The Groove Tube


The Groove Tube
dir. Ken Shapiro
scr. Lane Sarashon and Ken Shapiro
Commissioned by John Bishop

    I’m afraid to look up the actual date, because I’ll start second-guessing my own memory, and I’ve had this image burned vividly into my brain for as long as I can remember. I was sneaking back downstairs late on a Saturday night, not an uncommon occurrence since I was one of those restless kids who had to make nine or ten guest appearances post-bedtime every night. I was on the stairs, and I stopped because I heard my parents laughing uproariously. Not just laughing, but howling. I’d never heard that before, and I moved so I could see what was happening.

    On the TV screen, there was a woman speaking in a weird high-pitched sing-songy voice, trying desperately to act like all was right with the world as sheets of blood spurted from her obviously-wounded hand. I didn’t realize the woman was Dan Aykroyd as Julia Child, and I didn’t hear any of the set-up, but I certainly had a reaction.

    It was galvanizing. It was electric. I was instantly immobilized by what I was seeing. The contrast between the hyper-vivid gore and the seemingly-unflappable nature of the woman was bizarre to me, and yet, my parents were laughing. It looked terrifying, but that’s not the reaction they were having. And watching the scene continue, the blood like a geyser the entire time, I found myself laughing, loudly enough that my parents realized I was there and my introduction to the subversive humor of Saturday Night Live was cut short, but laughing nonetheless and not regretting it a bit.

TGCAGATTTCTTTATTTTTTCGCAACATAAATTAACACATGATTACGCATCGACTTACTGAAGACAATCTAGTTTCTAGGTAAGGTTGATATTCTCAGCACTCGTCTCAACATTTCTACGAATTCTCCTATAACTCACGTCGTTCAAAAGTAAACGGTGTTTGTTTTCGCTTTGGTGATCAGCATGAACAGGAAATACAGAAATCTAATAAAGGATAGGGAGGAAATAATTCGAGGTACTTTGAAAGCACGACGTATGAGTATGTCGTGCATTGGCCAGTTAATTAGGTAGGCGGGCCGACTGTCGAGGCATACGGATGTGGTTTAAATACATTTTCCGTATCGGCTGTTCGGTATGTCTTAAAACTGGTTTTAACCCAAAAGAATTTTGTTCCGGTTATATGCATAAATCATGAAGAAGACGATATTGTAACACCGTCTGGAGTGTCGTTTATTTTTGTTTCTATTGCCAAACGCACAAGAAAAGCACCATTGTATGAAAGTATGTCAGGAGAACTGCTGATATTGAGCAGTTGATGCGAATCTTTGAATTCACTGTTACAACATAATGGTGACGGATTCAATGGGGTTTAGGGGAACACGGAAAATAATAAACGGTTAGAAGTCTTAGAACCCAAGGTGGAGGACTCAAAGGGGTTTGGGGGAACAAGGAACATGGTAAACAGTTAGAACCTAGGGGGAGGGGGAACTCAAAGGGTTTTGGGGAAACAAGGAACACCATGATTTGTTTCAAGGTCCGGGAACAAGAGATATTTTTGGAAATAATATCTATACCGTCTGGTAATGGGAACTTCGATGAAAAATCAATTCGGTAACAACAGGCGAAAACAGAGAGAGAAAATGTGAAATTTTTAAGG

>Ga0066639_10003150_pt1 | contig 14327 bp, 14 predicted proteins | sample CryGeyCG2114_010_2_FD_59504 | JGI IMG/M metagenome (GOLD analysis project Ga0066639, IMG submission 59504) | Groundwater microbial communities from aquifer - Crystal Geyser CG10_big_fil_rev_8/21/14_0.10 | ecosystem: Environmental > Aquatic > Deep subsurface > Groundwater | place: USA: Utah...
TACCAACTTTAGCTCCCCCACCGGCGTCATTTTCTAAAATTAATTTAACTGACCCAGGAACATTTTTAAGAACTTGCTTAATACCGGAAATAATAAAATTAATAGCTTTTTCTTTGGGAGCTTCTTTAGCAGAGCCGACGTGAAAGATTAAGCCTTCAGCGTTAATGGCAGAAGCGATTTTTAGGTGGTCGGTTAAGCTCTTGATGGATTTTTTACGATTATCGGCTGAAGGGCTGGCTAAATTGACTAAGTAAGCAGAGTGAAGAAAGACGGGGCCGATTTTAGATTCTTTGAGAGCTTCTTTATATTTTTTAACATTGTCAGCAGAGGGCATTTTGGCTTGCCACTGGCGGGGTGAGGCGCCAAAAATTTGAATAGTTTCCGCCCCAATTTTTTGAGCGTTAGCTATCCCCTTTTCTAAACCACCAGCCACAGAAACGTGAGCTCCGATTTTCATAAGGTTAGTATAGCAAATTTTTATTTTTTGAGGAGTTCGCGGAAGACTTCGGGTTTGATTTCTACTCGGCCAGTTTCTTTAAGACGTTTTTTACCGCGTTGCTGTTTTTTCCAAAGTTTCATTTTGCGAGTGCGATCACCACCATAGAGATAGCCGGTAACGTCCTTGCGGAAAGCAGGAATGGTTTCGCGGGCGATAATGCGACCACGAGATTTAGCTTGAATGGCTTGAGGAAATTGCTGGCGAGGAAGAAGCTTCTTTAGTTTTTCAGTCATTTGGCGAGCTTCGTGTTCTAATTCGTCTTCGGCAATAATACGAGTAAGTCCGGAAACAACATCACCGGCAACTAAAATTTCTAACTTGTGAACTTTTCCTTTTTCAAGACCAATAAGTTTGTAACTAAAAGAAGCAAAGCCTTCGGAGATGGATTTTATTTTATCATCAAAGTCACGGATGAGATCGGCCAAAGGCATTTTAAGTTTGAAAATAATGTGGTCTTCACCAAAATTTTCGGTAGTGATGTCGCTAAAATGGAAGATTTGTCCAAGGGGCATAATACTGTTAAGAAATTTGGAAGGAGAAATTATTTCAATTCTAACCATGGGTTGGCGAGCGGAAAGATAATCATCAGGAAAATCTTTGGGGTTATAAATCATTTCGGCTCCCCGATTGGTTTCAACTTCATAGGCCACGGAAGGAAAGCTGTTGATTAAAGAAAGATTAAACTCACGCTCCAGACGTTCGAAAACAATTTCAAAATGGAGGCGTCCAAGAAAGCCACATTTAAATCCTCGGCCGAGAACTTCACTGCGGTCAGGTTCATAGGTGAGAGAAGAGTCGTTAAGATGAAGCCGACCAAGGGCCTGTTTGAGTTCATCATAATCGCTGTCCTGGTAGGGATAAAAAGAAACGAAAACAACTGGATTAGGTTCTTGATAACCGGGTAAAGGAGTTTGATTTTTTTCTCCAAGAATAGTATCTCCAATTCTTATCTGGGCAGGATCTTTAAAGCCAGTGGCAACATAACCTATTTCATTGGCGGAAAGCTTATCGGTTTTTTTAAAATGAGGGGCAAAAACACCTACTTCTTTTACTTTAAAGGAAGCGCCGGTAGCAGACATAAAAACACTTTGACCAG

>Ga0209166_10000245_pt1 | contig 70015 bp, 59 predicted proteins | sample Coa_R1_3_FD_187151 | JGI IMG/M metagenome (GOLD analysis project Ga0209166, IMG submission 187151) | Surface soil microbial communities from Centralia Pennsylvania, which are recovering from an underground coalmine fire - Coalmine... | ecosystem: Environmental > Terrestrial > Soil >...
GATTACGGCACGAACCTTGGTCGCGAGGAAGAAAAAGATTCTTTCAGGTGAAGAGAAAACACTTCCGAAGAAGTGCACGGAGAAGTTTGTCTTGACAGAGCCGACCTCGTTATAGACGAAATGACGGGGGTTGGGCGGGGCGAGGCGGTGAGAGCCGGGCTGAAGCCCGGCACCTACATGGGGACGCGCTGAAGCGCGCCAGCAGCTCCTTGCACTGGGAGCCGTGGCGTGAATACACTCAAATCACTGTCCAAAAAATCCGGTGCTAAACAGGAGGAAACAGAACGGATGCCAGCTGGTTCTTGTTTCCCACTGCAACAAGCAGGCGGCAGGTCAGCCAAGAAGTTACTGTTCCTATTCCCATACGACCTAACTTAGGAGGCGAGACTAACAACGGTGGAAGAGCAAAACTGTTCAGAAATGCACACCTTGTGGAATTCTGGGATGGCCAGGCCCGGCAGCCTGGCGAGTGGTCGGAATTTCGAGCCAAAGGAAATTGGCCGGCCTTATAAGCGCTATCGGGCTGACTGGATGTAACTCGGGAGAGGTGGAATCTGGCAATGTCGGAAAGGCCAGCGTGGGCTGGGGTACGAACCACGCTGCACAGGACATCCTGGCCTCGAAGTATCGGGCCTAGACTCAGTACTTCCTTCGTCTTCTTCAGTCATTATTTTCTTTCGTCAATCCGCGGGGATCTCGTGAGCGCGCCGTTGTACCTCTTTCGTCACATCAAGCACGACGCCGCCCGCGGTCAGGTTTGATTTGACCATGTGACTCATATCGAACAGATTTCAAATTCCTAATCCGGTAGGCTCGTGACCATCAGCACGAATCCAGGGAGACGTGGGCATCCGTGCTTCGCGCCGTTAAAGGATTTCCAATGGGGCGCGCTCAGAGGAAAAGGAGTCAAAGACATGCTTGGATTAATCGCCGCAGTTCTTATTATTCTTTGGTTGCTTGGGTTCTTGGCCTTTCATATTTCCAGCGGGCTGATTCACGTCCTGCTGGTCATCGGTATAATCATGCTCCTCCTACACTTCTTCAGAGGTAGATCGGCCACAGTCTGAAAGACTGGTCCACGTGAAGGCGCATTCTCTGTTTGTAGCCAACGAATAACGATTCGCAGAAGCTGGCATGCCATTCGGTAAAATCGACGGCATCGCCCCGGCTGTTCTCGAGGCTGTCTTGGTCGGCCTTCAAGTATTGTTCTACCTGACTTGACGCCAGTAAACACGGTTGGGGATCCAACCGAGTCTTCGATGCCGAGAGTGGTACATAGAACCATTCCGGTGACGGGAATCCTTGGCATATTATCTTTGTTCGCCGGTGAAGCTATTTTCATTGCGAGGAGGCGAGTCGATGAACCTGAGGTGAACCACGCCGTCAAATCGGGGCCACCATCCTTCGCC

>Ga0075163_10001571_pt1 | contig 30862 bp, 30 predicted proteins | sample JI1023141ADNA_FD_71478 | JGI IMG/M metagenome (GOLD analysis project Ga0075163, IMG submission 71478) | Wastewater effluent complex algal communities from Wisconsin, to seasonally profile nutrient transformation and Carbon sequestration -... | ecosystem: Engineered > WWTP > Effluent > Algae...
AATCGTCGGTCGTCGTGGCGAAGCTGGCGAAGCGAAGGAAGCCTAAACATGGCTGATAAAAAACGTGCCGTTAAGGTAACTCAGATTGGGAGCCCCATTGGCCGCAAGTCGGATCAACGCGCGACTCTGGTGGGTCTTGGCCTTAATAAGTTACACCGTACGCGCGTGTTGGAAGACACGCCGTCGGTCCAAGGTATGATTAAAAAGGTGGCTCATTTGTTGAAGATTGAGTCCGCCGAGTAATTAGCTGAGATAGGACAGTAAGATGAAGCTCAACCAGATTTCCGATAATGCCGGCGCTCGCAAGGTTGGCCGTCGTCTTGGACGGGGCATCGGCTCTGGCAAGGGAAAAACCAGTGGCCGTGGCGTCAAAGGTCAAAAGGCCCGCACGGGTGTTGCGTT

Over time, I learned that my dad had a much lower tolerance level for subversive comedy than I did, and it caused occasional friction. Richard Pryor albums had to live inside the Star Wars soundtrack sleeve. Hard-won copies of Mad or National Lampoon would get shredded and thrown out if discovered. My dad faced life in a transitional age in America. He’s fairly conservative at heart, but he genuinely worked to be tolerant in a way the generation before his was not. When he found himself outraged by the comedy of the ‘60s and ‘70s, it’s because it genuinely challenged some of the ideas and ideals that he held dear. My mom’s sense of humor was always way more open to those things than his, and I think that helped open him up. With me, though, he would sometimes clench up because he worried about how these things might affect me and who I was going to be. Over time, he grew to accept that I could enjoy these things and question these things and yet still respect him and become a person he could be proud of, and thank god for that. Still, I try to imagine him watching The Groove Tube, which features full-frontal male nudity before the opening title is even shown onscreen, and I can only imagine what a total trip it must have been for him in 1974.

    While Shapiro’s film predated a lot of other films and TV shows that were similar, he certainly didn’t create it in a void. There was a new movement of underground comedy, of improv comedy, with groups like The Groundlings and the Second City and the Committee springing up. There was a lot of crossover between these things. The National Lampoon Radio Hour helped launch various members from all of these groups into the national conversation. One of the guys who popped up over and over, uniting many of these things, was Chevy Chase, who is indeed in a few scenes in The Groove Tube, but who was also in Tunnel Vision as well as Lemmings as well as Saturday Night Live and I remember in the early days of my interest in all of this, just as home video was starting to become a thing, and how confusing it was to figure out what was related to what and how, and actually tracking the films down was difficult. It took me years to see them all and sort them out, and each one has its own attitude, its own voice.